I take full responsibility for any errors in this manuscript. I researched this work without assistance. One advantage of working alone is that I was not advised that dealing with certain subjects might jeopardize certain benefits. I was not concerned about being denied tenure or being denied a government grant. Many “orthodox” historians do not have this luxury.
The major thesis of this book is agents of the Soviet Union had a significant impact on America’s foreign policy. This is not the orthodox view. Harvey Klehr has written:
"In our more than twenty years of archivally based research on Soviet espionage in America, we have uncovered ample documentation of Soviet intelligence obtaining American technical, military, and diplomatic information but very little indicating successful policy manipulation." 1
When queried on this matter Dr. Klehr responded, “The point of our comment was that we have not seen anything in Russian archives indicating that someone like White got told to try to manipulate policy. I am no expert on the Morgenthau Plan but my guess is that it was White acting on his own.” 2 Dr. Klehr might be considered a preeminent scholar in the field of Soviet infiltration of the U.S. government. However, I believe that this manuscript will demonstrate that his conclusions are incorrect. He did not have access to all of the Soviet files.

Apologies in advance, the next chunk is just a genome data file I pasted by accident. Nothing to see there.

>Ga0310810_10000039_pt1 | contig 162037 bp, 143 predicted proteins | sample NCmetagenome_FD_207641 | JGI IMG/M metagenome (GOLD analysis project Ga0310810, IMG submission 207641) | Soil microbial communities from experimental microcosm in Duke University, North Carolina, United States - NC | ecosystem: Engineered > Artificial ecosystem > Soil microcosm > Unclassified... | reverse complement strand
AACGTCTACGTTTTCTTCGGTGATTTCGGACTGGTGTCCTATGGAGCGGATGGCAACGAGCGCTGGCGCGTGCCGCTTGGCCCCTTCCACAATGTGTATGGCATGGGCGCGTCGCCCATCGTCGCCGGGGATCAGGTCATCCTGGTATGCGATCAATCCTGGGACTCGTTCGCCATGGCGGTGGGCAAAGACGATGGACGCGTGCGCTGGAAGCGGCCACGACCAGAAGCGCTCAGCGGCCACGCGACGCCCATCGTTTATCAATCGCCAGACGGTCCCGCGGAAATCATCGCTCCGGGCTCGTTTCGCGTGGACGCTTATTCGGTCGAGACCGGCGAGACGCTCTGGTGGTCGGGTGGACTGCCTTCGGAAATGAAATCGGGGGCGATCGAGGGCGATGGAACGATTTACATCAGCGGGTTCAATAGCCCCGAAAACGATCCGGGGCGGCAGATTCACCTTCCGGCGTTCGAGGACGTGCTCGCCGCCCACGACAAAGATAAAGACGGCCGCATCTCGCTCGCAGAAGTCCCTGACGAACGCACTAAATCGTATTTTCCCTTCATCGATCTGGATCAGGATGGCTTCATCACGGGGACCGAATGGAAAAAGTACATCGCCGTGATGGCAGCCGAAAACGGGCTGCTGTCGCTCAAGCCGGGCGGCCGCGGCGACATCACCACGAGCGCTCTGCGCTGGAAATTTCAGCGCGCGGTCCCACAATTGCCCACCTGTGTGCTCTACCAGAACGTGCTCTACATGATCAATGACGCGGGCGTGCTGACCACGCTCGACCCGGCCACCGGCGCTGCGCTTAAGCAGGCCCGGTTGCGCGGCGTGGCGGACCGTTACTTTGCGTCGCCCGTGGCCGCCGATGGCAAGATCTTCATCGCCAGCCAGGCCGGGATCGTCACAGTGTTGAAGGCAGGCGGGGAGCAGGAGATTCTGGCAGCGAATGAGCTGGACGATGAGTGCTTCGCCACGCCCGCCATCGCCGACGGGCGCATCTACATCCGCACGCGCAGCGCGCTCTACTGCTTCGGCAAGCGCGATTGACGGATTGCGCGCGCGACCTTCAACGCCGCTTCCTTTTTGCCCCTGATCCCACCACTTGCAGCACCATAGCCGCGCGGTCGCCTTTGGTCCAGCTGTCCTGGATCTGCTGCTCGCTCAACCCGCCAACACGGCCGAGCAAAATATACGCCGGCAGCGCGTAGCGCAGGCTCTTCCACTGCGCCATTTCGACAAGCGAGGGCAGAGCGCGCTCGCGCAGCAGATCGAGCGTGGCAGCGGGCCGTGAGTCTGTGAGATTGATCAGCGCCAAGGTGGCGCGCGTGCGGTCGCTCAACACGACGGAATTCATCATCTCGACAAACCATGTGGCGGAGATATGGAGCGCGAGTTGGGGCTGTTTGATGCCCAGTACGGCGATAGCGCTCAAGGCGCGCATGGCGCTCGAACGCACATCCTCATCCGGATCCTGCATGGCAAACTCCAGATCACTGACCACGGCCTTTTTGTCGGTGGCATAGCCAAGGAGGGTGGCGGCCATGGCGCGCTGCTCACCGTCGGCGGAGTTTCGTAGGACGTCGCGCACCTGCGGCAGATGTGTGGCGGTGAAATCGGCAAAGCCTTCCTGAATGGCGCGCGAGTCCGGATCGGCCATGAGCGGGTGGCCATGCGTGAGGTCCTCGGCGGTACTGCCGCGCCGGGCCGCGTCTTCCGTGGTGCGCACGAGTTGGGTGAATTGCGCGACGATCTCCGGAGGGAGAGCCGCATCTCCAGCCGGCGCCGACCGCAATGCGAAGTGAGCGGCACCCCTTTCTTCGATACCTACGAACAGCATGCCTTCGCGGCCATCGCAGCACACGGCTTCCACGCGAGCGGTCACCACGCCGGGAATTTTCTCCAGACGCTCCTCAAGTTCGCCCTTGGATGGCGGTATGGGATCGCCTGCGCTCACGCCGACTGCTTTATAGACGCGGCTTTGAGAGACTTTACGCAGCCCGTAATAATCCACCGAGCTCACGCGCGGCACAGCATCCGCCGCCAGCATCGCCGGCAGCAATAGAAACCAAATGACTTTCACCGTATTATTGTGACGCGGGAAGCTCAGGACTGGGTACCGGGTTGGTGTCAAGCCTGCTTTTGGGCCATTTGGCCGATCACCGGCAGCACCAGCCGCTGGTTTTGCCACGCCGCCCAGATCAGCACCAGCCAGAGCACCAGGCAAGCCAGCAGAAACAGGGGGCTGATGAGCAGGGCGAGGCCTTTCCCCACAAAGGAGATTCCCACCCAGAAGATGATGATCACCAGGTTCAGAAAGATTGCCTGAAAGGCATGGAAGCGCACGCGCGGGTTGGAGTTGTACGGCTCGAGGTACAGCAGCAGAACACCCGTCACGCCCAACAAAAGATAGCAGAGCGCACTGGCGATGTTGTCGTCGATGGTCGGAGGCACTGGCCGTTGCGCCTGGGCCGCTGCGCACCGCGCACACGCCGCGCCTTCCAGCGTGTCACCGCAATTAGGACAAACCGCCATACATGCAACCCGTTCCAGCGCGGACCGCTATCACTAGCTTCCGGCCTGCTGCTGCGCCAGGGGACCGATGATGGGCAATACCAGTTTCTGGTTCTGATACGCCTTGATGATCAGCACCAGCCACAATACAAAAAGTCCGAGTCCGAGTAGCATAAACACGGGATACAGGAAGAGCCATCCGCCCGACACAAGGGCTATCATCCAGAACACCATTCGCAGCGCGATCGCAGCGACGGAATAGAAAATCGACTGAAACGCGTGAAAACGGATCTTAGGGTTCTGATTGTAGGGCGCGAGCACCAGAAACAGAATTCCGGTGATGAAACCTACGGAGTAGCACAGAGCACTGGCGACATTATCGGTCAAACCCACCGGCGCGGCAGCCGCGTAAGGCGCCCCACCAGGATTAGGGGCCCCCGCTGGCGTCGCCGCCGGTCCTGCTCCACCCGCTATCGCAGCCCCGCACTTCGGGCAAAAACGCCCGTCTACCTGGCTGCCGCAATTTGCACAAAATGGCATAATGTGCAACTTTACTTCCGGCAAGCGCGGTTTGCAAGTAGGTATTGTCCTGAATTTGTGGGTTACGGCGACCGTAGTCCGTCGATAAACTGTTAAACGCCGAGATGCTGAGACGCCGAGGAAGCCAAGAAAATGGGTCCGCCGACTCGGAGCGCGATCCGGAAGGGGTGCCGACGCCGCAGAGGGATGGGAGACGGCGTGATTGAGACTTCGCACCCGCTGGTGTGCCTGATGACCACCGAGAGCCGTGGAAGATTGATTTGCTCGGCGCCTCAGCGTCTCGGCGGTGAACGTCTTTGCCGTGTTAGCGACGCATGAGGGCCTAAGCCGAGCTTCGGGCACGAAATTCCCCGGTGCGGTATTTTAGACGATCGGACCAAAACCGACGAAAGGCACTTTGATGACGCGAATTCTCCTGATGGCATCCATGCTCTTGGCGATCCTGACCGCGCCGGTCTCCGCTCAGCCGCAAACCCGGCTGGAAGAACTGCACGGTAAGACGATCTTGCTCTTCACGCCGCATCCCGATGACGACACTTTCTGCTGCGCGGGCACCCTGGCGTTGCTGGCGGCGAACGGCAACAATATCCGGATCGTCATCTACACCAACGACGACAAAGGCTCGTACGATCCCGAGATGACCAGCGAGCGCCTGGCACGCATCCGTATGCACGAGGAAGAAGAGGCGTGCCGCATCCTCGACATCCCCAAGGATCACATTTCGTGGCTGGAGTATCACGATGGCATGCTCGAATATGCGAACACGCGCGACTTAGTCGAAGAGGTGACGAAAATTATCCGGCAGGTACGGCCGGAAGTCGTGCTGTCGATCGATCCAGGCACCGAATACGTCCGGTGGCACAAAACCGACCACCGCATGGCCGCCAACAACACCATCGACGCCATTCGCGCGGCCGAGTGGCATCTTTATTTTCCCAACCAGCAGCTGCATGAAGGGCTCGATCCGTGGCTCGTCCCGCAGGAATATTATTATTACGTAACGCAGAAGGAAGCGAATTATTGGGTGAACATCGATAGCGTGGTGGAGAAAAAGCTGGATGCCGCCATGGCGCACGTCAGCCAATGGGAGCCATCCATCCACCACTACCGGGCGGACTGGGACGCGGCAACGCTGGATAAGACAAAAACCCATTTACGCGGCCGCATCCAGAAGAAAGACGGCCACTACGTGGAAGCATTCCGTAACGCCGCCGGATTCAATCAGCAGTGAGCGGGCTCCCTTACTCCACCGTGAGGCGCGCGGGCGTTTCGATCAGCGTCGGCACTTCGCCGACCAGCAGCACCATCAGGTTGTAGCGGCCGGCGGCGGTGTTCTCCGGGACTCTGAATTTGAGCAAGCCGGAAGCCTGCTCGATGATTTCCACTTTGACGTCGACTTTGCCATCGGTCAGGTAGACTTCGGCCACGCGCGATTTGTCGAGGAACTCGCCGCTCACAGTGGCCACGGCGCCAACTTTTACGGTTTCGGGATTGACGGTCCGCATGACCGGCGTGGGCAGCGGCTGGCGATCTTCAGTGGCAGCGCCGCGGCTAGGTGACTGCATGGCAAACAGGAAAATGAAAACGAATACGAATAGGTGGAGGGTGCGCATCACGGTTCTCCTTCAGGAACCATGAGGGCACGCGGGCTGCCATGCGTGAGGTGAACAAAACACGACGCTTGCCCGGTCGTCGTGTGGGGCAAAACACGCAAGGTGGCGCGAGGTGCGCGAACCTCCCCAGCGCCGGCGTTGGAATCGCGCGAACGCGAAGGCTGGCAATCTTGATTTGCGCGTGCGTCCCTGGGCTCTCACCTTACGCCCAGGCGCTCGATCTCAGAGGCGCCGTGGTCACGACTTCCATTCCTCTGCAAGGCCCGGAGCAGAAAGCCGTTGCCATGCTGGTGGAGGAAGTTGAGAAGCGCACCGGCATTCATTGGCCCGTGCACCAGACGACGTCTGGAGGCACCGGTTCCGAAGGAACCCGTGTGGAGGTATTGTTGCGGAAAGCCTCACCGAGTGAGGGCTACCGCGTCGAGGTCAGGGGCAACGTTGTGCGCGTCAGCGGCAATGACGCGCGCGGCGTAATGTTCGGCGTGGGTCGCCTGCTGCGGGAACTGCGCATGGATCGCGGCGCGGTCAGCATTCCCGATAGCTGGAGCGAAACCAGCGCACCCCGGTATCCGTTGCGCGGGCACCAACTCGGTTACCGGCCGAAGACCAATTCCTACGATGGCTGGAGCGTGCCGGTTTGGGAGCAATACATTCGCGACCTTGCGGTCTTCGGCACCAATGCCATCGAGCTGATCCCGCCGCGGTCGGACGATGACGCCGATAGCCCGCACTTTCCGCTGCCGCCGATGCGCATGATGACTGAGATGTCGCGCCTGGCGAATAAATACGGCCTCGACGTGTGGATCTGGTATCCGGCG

In a 1974 interview with Richard McKinzie of the Truman Library General Clay was highly critical of the Civil Affairs Branch. Clay stated: “We certainly went in there with a great number of people who were either members of the Communist party or tended in that direction. This was not the place nor the time for them. It did create some problems that took a long time to correct. Many of these men had come to us on Treasury teams. We ran into a tremendous opposition on the part of the Treasury if we attempted to change or remove any of these people.” www.trumanlibrary.org/oralhist/clayl.htm